Many pieces were weighed down with embroidery and metalwork, such as dresses of filigree work that clung to tiers of gilt net, and a blue crepe coat embroidered so densely, it became three-­dimensional. Elsewhere, rich brocades were fashioned into pantaloons-style trousers, teamed with ruffled shirts with lace-trimmed collars. In contrast, other looks were cut from airy silk, including a floor-length gown depicting Raphael's Three Graces, printed on the round, and forever caught under netting.

Alta Sartoria menswear

The menswear, when it arrived, was remarkable with its Lesage handwork, including a double-faced cashmere coat heavy with pearls, and a velvet cape so densely worked, it stood proud of the body. An inky leather jacket was adorned with applique, and had the word "­Ludovico" picked out on the back in gold metalwork.

Even amid this level of opulence, there were ­standout pieces, such as the jackets realised in punto pittura, roughly translated as "stitching the image". This clumsy English phrase, ­however, does little to convey the ­immaculate embroidery that recreated Raphael's Madonna in the Meadow around a blazer and coat, the painterly threads tracing the movement of the artist's hand.

Elsewhere, a tuxedo suit was carved from watered silk in burnt sienna, while another had a clever trompe l’oeil lapel, that was in ­reality stitched flat to the chest. A second jacket had no lapel at all, as if to demonstrate the skill of the tailors, and their ability to sculpt a jacket perfectly around the male form. Another jacket was carved from golden threads, deliberately broken as if antique.

Filled with surface detailing and theatrical silhouettes, this collection veered almost towards costume – rather than anything wearable – at times, but that too seemed to be the point. Embroiled in an all-too-real economic storm, this show was about forgetting woes and immersing oneself in the fantasy world of handmade clothes.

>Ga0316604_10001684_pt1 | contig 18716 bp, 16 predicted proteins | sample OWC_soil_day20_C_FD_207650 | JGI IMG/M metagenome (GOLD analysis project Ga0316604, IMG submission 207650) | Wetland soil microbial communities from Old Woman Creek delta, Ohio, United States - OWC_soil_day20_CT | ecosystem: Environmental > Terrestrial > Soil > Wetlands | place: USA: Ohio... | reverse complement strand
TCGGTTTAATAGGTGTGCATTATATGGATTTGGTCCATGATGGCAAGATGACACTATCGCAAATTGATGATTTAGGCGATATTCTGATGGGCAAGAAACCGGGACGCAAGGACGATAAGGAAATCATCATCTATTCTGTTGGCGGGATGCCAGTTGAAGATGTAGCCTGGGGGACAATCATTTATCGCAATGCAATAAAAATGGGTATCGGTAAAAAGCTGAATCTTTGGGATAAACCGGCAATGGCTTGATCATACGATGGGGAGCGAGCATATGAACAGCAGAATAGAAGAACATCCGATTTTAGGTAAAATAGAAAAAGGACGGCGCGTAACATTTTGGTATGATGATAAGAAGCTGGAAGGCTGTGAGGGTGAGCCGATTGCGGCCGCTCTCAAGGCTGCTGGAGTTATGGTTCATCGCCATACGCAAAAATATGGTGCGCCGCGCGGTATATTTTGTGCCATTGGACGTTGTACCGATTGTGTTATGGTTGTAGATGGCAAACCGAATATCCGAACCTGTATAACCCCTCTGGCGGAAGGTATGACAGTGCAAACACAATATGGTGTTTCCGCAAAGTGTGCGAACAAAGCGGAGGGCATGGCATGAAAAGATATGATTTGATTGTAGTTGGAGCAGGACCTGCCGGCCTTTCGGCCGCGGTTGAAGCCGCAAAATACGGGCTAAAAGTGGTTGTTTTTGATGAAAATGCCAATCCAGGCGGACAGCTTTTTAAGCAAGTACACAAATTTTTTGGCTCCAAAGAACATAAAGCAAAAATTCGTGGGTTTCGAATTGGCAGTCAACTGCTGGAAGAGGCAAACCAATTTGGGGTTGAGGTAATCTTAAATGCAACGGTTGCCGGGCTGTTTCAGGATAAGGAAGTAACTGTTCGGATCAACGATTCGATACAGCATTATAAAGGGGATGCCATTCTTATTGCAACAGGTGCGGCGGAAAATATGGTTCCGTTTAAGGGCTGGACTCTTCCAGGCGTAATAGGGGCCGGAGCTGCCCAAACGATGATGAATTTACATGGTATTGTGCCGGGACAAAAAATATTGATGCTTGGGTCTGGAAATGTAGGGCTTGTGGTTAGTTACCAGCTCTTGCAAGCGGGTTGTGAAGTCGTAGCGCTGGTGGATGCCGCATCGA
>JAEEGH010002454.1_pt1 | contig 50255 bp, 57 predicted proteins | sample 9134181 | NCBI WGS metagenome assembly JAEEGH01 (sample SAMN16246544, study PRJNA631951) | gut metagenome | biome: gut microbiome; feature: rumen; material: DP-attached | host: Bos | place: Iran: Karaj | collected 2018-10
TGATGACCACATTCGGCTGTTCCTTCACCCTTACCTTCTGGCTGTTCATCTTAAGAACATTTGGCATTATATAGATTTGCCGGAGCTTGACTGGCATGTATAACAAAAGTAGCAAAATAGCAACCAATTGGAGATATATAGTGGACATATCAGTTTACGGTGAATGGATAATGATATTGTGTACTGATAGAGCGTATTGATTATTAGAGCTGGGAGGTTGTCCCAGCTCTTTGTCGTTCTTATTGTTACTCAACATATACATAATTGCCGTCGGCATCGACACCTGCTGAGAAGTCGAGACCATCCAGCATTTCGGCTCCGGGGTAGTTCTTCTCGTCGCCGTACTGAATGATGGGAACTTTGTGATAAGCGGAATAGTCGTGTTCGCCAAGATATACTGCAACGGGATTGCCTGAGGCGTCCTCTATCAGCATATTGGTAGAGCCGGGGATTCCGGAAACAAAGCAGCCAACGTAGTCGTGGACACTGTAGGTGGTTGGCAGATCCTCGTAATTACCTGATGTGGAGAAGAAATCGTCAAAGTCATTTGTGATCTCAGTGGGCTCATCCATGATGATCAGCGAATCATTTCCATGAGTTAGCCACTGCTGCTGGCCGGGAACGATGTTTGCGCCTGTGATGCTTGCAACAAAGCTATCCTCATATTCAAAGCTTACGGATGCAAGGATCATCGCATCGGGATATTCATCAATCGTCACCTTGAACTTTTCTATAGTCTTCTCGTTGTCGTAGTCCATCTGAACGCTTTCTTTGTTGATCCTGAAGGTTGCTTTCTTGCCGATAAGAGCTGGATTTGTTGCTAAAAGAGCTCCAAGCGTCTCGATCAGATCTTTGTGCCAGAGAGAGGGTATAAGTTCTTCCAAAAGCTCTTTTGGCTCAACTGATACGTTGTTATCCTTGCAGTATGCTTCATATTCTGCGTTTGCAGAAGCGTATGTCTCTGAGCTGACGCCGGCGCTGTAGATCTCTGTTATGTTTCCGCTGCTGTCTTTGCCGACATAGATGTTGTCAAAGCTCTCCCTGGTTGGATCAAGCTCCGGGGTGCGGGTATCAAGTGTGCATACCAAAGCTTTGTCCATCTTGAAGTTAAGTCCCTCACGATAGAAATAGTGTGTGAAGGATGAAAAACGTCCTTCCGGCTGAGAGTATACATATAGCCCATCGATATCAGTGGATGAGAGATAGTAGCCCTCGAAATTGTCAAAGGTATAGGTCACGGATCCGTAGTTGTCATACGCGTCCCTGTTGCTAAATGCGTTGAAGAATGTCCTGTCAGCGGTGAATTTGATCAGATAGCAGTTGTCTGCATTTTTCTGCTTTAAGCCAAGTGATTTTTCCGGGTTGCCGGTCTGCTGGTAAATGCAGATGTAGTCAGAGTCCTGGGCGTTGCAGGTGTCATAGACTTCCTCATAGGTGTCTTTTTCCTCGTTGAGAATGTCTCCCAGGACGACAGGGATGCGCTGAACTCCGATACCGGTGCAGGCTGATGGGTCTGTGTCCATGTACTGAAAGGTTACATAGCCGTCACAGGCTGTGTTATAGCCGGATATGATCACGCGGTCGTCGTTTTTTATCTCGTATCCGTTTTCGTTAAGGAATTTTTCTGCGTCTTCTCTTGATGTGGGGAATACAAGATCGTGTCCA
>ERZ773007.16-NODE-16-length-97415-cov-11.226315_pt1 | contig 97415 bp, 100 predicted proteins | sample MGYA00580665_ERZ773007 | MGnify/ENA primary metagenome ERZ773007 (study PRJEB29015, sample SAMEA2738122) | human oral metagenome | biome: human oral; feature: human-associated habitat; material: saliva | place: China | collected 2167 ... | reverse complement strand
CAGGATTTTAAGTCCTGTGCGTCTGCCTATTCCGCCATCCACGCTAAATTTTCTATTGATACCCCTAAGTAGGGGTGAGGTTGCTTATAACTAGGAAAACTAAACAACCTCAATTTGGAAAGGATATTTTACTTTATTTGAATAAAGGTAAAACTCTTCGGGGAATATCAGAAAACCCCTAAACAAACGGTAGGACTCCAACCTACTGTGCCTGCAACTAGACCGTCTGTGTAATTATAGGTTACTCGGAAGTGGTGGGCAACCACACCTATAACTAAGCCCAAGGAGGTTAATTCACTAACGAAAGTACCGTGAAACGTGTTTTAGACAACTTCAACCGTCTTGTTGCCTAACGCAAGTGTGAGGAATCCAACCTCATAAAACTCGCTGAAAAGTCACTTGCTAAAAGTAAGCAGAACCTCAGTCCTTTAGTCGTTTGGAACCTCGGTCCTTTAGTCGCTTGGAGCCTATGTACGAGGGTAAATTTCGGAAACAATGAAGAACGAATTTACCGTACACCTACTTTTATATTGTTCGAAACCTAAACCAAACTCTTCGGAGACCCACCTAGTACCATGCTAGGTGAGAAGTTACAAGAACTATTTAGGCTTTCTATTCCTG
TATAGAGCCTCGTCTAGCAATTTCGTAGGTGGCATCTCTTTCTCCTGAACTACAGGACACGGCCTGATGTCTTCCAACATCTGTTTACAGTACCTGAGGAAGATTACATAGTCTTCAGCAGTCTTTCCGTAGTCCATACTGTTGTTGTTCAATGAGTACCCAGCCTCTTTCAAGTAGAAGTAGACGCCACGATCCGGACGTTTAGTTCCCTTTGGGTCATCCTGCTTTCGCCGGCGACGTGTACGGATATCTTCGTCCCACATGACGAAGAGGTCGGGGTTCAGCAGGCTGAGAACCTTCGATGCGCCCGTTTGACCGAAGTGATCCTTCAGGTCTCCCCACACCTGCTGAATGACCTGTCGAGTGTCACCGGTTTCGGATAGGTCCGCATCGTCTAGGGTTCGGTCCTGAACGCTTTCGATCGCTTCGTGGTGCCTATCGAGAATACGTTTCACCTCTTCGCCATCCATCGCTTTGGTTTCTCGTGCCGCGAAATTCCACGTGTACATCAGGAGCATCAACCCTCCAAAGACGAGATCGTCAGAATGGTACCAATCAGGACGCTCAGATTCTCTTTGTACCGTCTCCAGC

Alta Gioielleria high jewellery

The sentiment also ran through the Alta Gioielleria (high jewellery) collection, which was shown in its own dedicated building. Opulent in the extreme, the contemporary jewels all felt antique, thanks in part to the ploy of leaving gold patinated, and incorporating period elements such as 18th-century miniatures and fronds of long-exhausted ­Mediterranean coral. A deliberate decision to use only untreated stones meant that a ruby the size of a raisin carried a shadow in its heart, yet spoke volumes about ­authenticity and transparency ­moving forward.

Interestingly, the jewels were displayed alongside a photographic exhibition of favoured clients, from a project entitled Queens of Alta Moda. Although more than two years in the making, the pink-bound tome felt telling, with only Dolce's name listed as author.  

'A visual journey through the history of Milan'

Seen against the fiasco that was China, this opulent display for Alta Moda and Alta Sartoria was important, seemingly offering an olive branch to those it offended. ­Theatrical, beautiful and a true celebration of art and culture, this was a magical diversion through the technical prowess of the house and the undimmed passion of its designers. In conjuring a visual journey through the history of Milan, the designers carried a wider message about looking to the future while learning from the past.

The precise and perfect detailing of each look also made the recent errors – however disagreeable – feel more human. And as the final dresses swept past, each trailing metres of fabric, it was good to see the duo leave politics aside and get back to what they do best: transporting a rapt audience to a place of unashamed glamour.